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Exxon needs less talk, more action on climate change, analysts say

Exxon Mobil Corp.'s first-time disclosure of greenhouse gas emissions data from its largest source is a good start but still far short of what the supermajor needs to do to convince shareholders of its commitment to the energy transition, analysts said.

In its "2021 Energy and Carbon Summary" released Jan. 5, Exxon reported Scope 3 greenhouse gas emissions from its upstream sector likely totaled 570 million tonnes of CO2 equivalent in 2019. In addition, Scope 3 emissions, which include those across its supply chain right down to end-user emissions, totaled 630 million tonnes of CO2 equivalent from its refining throughput and 730 million tonnes of CO2 equivalent from the petroleum products it sells.

By comparison, Exxon's 2019 Scope 1 and 2 emissions were pegged at around 120 million tonnes of CO2 equivalent.

"The Scope 3 emissions just tell you how big the company is," RBC Capital Markets analyst Biraj Borkhataria said in a Jan. 7 email.

As the world's largest refiner and one of the top five chemical companies, "By definition, [Exxon] sells massive amounts of oil and gas products to end-users," Raymond James analyst Pavel Molchanov said in a Jan. 7 email. "The 2019 figure of 730 million tonnes equates to 2% of global CO2 emissions."

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Investors and environmental groups have expressed a growing interest in major oil and gas companies' Scope 3 emissions. These types of emissions can account for 85% or more of integrated companies' total emissions.

In the last year, U.S. energy companies have tried to be more transparent about their climate change efforts to avoid losing billions of dollars in investor capital.

Borkhataria and AJ Bell Investment Director Russ Mould said Exxon must outline not just its yearly emissions figures but also the specific steps the company is taking to reduce them and prepare for a carbon-neutral world by 2050.

"The onus is now on the company to outline its vision for the future how its operations and its business mix are to change, how it will fund this change and how long it will take," Mould said in a Jan. 6 email.

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Morningstar analyst Allen Good doubts Exxon is willing or able to align its business strategy with the goals of the Paris Agreement on climate change.

"Ultimately, this [report] is unlikely to affect their investment strategies," Good said in a Jan. 8 email. "Outside of producing less oil/gas there's not much these companies can do about Scope 3 [emissions]."

In its report, Texas-based Exxon reiterated what the oil industry as a whole has claimed for some time: since Scope 3 emissions come from the consumption and use of a company's products outside of its control, the figures could be "misleading" and run the risk of being double-counted.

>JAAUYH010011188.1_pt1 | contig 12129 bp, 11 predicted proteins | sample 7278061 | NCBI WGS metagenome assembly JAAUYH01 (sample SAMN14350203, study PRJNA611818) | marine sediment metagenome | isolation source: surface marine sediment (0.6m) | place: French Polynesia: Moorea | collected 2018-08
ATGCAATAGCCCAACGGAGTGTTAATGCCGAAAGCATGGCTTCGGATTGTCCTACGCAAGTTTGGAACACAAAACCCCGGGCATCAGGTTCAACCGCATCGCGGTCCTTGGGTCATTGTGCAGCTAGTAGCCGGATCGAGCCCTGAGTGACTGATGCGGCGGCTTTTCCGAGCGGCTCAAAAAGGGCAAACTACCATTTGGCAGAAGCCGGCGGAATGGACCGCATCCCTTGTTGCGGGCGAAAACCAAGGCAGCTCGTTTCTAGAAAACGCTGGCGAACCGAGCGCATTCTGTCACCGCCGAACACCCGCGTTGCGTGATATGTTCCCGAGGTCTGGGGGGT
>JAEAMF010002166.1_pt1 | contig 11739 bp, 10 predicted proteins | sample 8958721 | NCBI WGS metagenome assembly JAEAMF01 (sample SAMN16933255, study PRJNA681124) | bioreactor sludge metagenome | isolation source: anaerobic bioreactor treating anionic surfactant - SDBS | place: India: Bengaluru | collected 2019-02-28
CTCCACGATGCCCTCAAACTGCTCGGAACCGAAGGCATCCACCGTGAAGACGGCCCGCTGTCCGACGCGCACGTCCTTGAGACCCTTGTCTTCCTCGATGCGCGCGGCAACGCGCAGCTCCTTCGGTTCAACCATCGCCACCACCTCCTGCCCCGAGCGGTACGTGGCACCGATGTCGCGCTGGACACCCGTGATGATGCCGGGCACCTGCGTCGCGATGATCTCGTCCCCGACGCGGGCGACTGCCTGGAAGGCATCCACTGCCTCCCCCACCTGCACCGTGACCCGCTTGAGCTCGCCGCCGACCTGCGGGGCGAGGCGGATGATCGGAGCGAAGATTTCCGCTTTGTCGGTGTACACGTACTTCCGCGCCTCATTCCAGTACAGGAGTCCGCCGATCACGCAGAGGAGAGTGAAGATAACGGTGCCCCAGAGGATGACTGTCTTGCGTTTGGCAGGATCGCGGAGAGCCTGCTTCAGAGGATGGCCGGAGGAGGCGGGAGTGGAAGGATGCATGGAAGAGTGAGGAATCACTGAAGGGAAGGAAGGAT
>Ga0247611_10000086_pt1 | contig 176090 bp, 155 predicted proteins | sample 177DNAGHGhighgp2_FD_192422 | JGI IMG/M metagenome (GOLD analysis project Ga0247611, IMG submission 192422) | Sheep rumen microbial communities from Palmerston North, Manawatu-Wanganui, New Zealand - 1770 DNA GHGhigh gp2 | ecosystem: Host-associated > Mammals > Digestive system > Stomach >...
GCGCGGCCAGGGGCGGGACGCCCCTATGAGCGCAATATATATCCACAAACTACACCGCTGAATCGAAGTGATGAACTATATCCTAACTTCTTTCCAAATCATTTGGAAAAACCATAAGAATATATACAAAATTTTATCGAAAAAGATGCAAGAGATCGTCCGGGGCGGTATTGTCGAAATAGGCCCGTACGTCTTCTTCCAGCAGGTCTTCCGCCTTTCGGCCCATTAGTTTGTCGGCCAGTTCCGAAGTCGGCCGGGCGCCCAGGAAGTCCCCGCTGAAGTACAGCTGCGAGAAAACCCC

"The Scope 3 estimates represent three approaches for accounting and are not meant to be aggregated as this would lead to duplicative accounting," Exxon said. "For completeness, the Scope 3 estimates associated with the combustion of the crude processed, produced, or sold from Exxon's refineries are provided. However, to avoid duplicative accounting, these Scope 3 estimates are not included in Exxon's Scope 3 total since the associated Scope 3 emissions would have been reported by the producer of those crudes."

Molchanov, however, questioned the methodology Exxon used in its calculations. "Disclosure of this [Scope 3] information by Exxon is indeed new, but the carbon footprint could have been calculated independently. In other words, it is well-known what the carbon footprint of each gallon of gasoline or diesel is."

"Exxon's report is unlikely to hugely appeal to those who view investment as a means of protecting, or augmenting wealth, regardless of what a firm does, or to those who see it merely as a 'greenwashing' exercise," Mould said. "Greenwashing" implies a company's assets and/or actions are more environmentally friendly than they actually are.

"Nevertheless, they say that sunlight is the best disinfectant. Any document produced by an oil major on carbon emissions has to be seen as better than no document at all, so this is a step forward," Mould added.

Exxon was already criticized for its December 2020 announcement that it would reduce the intensity of its Scope 1 emissions by 15% to 20% by 2025, compared to 2016 levels. Analysts said the targets were too soft since they did not account for Scope 3 emissions.

Intensity-based targets measure the amount of emissions released into the atmosphere relative to a company's energy production. Therefore, a company could maintain or even increase upstream production and still hit carbon intensity targets by adding low-carbon alternatives such as solar and wind to its portfolio, critics have said.